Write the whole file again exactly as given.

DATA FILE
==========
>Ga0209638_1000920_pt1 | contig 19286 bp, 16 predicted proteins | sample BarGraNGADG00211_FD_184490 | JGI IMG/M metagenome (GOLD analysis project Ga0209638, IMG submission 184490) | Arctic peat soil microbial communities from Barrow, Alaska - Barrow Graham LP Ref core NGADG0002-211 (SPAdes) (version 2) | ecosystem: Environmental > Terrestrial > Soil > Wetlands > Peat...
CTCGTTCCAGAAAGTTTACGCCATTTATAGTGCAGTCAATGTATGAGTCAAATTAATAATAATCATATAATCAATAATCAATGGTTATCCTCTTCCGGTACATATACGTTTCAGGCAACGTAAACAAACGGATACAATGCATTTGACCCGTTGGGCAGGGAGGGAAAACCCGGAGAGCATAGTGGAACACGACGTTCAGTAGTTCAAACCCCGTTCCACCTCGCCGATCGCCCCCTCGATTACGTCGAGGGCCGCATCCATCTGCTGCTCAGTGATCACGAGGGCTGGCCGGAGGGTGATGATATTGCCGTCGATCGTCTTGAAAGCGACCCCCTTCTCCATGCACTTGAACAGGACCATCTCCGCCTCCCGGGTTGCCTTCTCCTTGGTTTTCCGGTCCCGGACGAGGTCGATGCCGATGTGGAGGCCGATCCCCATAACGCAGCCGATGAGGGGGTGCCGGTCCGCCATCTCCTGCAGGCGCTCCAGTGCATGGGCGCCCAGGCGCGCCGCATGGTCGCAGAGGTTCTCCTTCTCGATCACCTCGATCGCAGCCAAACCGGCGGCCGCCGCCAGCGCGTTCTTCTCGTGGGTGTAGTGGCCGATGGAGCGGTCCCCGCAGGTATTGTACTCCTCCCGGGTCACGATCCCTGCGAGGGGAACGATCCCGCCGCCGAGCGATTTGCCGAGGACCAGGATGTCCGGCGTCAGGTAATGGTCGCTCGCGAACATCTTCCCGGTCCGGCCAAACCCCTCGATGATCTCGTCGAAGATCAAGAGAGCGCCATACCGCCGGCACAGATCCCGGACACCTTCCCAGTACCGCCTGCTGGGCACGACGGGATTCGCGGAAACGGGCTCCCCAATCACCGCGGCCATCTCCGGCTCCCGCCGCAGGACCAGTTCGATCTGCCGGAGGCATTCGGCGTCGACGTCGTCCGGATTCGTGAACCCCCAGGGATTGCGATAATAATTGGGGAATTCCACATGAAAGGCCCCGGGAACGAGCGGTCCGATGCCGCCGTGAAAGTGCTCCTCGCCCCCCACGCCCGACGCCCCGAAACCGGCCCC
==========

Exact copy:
>Ga0209638_1000920_pt1 | contig 19286 bp, 16 predicted proteins | sample BarGraNGADG00211_FD_184490 | JGI IMG/M metagenome (GOLD analysis project Ga0209638, IMG submission 184490) | Arctic peat soil microbial communities from Barrow, Alaska - Barrow Graham LP Ref core NGADG0002-211 (SPAdes) (version 2) | ecosystem: Environmental > Terrestrial > Soil > Wetlands > Peat...
CTCGTTCCAGAAAGTTTACGCCATTTATAGTGCAGTCAATGTATGAGTCAAATTAATAATAATCATATAATCAATAATCAATGGTTATCCTCTTCCGGTACATATACGTTTCAGGCAACGTAAACAAACGGATACAATGCATTTGACCCGTTGGGCAGGGAGGGAAAACCCGGAGAGCATAGTGGAACACGACGTTCAGTAGTTCAAACCCCGTTCCACCTCGCCGATCGCCCCCTCGATTACGTCGAGGGCCGCATCCATCTGCTGCTCAGTGATCACGAGGGCTGGCCGGAGGGTGATGATATTGCCGTCGATCGTCTTGAAAGCGACCCCCTTCTCCATGCACTTGAACAGGACCATCTCCGCCTCCCGGGTTGCCTTCTCCTTGGTTTTCCGGTCCCGGACGAGGTCGATGCCGATGTGGAGGCCGATCCCCATAACGCAGCCGATGAGGGGGTGCCGGTCCGCCATCTCCTGCAGGCGCTCCAGTGCATGGGCGCCCAGGCGCGCCGCATGGTCGCAGAGGTTCTCCTTCTCGATCACCTCGATCGCAGCCAAACCGGCGGCCGCCGCCAGCGCGTTCTTCTCGTGGGTGTAGTGGCCGATGGAGCGGTCCCCGCAGGTATTGTACTCCTCCCGGGTCACGATCCCTGCGAGGGGAACGATCCCGCCGCCGAGCGATTTGCCGAGGACCAGGATGTCCGGCGTCAGGTAATGGTCGCTCGCGAACATCTTCCCGGTCCGGCCAAACCCCTCGATGATCTCGTCGAAGATCAAGAGAGCGCCATACCGCCGGCACAGATCCCGGACACCTTCCCAGTACCGCCTGCTGGGCACGACGGGATTCGCGGAAACGGGCTCCCCAATCACCGCGGCCATCTCCGGCTCCCGCCGCAGGACCAGTTCGATCTGCCGGAGGCATTCGGCGTCGACGTCGTCCGGATTCGTGAACCCCCAGGGATTGCGATAATAATTGGGGAATTCCACATGAAAGGCCCCGGGAACGAGCGGTCCGATGCCGCCGTGAAAGTGCTCCTCGCCCCCCACGCCCGACGCCCCGAAACCGGCCCC